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The Scenic Route to Freedom: A Book Review

The same weekend I read an advance copy of Hiro Boga’s To Be Soul, Do Soul, my wife and I went for a Saturday drive to the New England Peace Pagoda in Leverett, Massachusetts. The winding roads led us through the late-October countryside, past old cemeteries, crooked farmhouses, and an occasional dog lounging in a driveway, watching the leaves fall.

The experiences were uncannily aligned; both invited me to slow down and experience the pure poetry not only around but within me. At the Pagoda, a gleaming white dome greeted us against a perfectly blue sky, the unblemished golden prayer wheel turning ever so subtly at the top. The opening pages of the book offered a similar experience, an invitation at once simple and vast, so that I knew immediately I was in the realm of the sacred. Hiro’s voice is as solid and real as if she were sitting next to me on one of the slightly sloping benches made of wood or stone, one thousand prayer flags flapping in the fall breeze.

The further I ventured into the writing the more connected I felt to what Hiro so confidently names soul. Without so much as a hint of contrivance, she shows her readers that soul isn’t something other, but rather deeply embedded within each of us, an earthy, multidimensional source of renewable wisdom.

Hiro’s exquisite one-liners are often so delightful and surprising, one can’t help but leap at the invitation: “Be the honey in someone else’s tea. Be the fire that cooks someone else’s stew, the oven that bakes their fragrant loaf of bread.”

It may be poetic, but it’s not all metaphor. She guides us towards asking questions related to power, creativity, and social change. “Write the story of the last day of your life. Live it today,” Hiro offers, but “take the scenic route.” Here, there is no rush, and the effect is one of tremendous permission that brought me to places within alternately calm, enlivened, moved, and awakened. The utter lack of agenda allowed me to fully explore joy, grief, story, and nature in embodied, sensual, and often surprising ways – ways that revealed new doorways to me to better understanding myself and allowing for a more spacious relationship to creativity and consciousness.

It’s important to note that all of this occurs in ways that don’t bypass reality but urge us to dive into it, exactly as it is and as we are. That may in fact be the book’s real superpower: Its utter embrace of possibility, rooted in the tangible, “in our own lives, in the body politic, and in the world.”

Many of the pages begin with imperatives – Write, Dive, Rest, Invite, Release, Open, Run, Listen, Notice, Saturate, Explore. Hiro seamlessly weaves stillness and action, movement and meditation, inquiry and experimentation; no matter a reader’s background or reason for choosing this book, she will discover whole inner worlds and new ways of interacting with the outside world, too. Hiro reminds us that we are all inherently beautiful, powerful, and whole, and that joy and integrity are byproducts of curiosity and the creative process.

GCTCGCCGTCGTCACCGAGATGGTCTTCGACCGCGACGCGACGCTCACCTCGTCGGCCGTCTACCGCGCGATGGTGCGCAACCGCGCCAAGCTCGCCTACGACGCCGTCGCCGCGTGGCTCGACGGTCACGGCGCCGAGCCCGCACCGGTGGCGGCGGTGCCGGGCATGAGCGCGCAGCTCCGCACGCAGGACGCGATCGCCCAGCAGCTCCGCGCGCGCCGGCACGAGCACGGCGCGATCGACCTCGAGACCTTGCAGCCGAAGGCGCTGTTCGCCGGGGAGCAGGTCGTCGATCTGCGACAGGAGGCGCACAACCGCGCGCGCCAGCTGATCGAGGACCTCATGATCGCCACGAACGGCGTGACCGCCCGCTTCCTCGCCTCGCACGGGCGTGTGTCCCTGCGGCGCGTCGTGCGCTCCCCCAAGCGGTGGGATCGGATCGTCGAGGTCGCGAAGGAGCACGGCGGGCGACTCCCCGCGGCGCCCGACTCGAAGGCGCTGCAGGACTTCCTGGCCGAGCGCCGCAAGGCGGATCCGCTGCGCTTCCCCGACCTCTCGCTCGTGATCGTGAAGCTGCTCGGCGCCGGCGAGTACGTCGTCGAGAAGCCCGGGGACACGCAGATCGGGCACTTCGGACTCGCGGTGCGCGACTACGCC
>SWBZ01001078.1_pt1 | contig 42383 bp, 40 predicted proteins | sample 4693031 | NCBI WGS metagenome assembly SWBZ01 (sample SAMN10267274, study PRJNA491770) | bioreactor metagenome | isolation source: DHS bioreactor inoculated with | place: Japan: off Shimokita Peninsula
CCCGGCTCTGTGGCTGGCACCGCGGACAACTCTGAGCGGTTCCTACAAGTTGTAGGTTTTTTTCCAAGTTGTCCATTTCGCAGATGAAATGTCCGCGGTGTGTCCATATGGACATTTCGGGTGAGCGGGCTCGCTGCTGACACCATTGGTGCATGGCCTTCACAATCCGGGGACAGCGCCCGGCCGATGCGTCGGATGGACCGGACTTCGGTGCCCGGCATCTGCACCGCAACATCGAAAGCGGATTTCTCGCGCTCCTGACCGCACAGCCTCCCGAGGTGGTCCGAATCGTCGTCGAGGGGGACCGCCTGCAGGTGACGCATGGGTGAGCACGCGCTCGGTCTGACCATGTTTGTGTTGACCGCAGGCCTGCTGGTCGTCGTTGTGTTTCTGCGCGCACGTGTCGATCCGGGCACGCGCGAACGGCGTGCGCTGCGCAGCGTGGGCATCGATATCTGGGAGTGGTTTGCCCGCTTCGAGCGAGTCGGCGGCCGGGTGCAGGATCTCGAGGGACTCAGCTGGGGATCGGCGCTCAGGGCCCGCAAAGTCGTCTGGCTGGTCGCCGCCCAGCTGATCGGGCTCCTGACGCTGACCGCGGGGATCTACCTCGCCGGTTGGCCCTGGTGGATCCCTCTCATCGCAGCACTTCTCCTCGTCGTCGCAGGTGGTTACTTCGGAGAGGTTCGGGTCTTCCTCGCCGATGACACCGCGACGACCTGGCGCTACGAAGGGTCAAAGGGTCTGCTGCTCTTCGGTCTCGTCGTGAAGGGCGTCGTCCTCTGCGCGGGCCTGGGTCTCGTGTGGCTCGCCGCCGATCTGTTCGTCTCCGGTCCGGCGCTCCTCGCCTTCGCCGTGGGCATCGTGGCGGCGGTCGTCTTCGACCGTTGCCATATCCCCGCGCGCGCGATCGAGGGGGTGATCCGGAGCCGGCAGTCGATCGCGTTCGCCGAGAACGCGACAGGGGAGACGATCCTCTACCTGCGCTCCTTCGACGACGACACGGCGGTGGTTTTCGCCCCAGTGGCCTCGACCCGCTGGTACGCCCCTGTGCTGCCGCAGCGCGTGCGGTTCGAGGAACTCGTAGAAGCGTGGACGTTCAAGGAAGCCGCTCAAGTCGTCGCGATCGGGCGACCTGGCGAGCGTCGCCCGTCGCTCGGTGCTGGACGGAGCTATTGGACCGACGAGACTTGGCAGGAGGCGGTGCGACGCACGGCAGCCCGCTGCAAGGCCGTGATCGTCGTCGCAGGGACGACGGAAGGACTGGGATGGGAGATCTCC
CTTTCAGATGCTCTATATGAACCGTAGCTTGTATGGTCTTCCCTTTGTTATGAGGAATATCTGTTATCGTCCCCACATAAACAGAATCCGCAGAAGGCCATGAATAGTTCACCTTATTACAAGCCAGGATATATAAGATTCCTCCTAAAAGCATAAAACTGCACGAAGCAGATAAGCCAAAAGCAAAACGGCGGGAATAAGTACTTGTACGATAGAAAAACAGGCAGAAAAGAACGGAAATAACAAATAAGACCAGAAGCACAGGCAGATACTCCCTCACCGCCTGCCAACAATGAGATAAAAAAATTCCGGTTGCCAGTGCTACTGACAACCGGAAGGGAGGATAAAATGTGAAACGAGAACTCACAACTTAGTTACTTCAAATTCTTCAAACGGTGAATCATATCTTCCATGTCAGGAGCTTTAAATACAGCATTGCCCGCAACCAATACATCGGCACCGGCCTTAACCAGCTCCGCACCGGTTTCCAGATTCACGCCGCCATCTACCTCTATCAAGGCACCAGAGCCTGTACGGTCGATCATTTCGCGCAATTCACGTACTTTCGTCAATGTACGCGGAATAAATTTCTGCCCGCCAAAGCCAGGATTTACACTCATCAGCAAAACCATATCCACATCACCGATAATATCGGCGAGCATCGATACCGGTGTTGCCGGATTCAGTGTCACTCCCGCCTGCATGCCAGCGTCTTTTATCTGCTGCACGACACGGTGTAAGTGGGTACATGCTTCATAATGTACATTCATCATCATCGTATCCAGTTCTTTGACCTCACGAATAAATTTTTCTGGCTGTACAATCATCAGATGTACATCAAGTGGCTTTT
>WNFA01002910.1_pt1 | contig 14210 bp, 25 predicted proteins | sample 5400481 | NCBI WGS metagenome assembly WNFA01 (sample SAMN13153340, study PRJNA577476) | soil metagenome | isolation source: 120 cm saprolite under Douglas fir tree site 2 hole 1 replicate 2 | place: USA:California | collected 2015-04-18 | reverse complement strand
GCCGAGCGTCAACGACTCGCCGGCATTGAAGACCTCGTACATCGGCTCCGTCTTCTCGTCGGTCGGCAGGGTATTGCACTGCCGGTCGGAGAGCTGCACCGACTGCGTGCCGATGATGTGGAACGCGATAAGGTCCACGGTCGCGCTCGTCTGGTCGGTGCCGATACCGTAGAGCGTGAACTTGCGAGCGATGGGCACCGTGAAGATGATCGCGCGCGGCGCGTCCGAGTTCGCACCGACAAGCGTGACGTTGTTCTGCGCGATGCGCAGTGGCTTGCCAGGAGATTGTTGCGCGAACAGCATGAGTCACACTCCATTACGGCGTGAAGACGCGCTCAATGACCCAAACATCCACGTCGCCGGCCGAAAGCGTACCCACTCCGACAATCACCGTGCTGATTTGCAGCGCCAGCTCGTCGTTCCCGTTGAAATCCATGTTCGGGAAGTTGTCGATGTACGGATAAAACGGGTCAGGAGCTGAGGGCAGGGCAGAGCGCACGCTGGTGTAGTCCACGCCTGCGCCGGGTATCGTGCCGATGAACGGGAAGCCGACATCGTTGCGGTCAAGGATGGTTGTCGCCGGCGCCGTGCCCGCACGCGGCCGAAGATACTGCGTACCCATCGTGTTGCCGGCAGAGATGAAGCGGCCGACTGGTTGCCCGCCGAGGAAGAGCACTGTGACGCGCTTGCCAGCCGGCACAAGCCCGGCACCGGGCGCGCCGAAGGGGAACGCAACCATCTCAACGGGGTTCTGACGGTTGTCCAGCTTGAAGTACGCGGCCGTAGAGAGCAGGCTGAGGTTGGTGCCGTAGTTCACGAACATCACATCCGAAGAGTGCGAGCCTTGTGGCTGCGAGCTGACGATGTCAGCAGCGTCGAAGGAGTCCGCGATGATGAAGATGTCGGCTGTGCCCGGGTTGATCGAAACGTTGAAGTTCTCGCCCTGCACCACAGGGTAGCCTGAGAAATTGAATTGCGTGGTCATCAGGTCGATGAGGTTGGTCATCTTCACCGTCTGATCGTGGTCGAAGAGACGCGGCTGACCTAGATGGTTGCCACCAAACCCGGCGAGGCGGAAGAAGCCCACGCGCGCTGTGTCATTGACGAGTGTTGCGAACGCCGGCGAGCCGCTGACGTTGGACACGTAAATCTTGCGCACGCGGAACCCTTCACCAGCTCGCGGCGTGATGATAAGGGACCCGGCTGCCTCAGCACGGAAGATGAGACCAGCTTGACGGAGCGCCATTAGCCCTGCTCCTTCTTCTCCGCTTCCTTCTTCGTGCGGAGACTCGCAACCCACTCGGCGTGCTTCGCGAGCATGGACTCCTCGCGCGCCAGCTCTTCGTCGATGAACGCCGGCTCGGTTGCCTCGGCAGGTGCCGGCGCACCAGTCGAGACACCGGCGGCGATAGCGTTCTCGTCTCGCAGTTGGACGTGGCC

Without a hint of dogma, Hiro holds that we each have the ability to transform our own suffering into a “balm to heal the world’s wounds.” Her writing – lush, grounded, and often breathtaking in its precision – makes poetry out of liberation, reminding us that we are ever-changing. This work calls us to look closely and unflinchingly at the systems that shape us and that we in turn shape, and offers practices that help us untangle ourselves from these very titles and roles. In Hiro’s words: “Make a plan. Put it into motion. Begin today.”

Part poetry collection, part how-to manual, this book transcends easy categorization – which is exactly what makes it so unique. With the steadiness of water against stone, Hiro’s gentle voice encourages us, again and again, to let go of that which holds us back and to move towards authenticity. Some of the pages here have just a single line, and I found the white space itself as potent an invitation into contemplation and exploration as the words themselves. Soul riddles, intended not to stump but to challenge our usual ways of processing and analyzing information, plunged me into participation in ways that surprised and changed me. “Stand for the world in which you want to live,” Hiro instructs, with an authority that makes me trust her – and myself.

Use it as a guide on the path of becoming, the path of freeing ourselves from a lifetime of accumulated beliefs, the path to greater understanding of ourselves and how we meet the world, the path to true healing and accountability, and ultimately, to allowing our innate creativity to shine.

This powerful book lives up to its subtitle, Adventures in Creative Consciousness. It has the ingredients to change not only your life, but the world – but each of us must roll up our sleeves to experiment with our own recipes. I can think of no better companion than Hiro Boga and the gift of this book.

To Be Soul, Do Soul is available to purchase now. Order your copy by December 31, 2017, and receive two exclusive bonuses.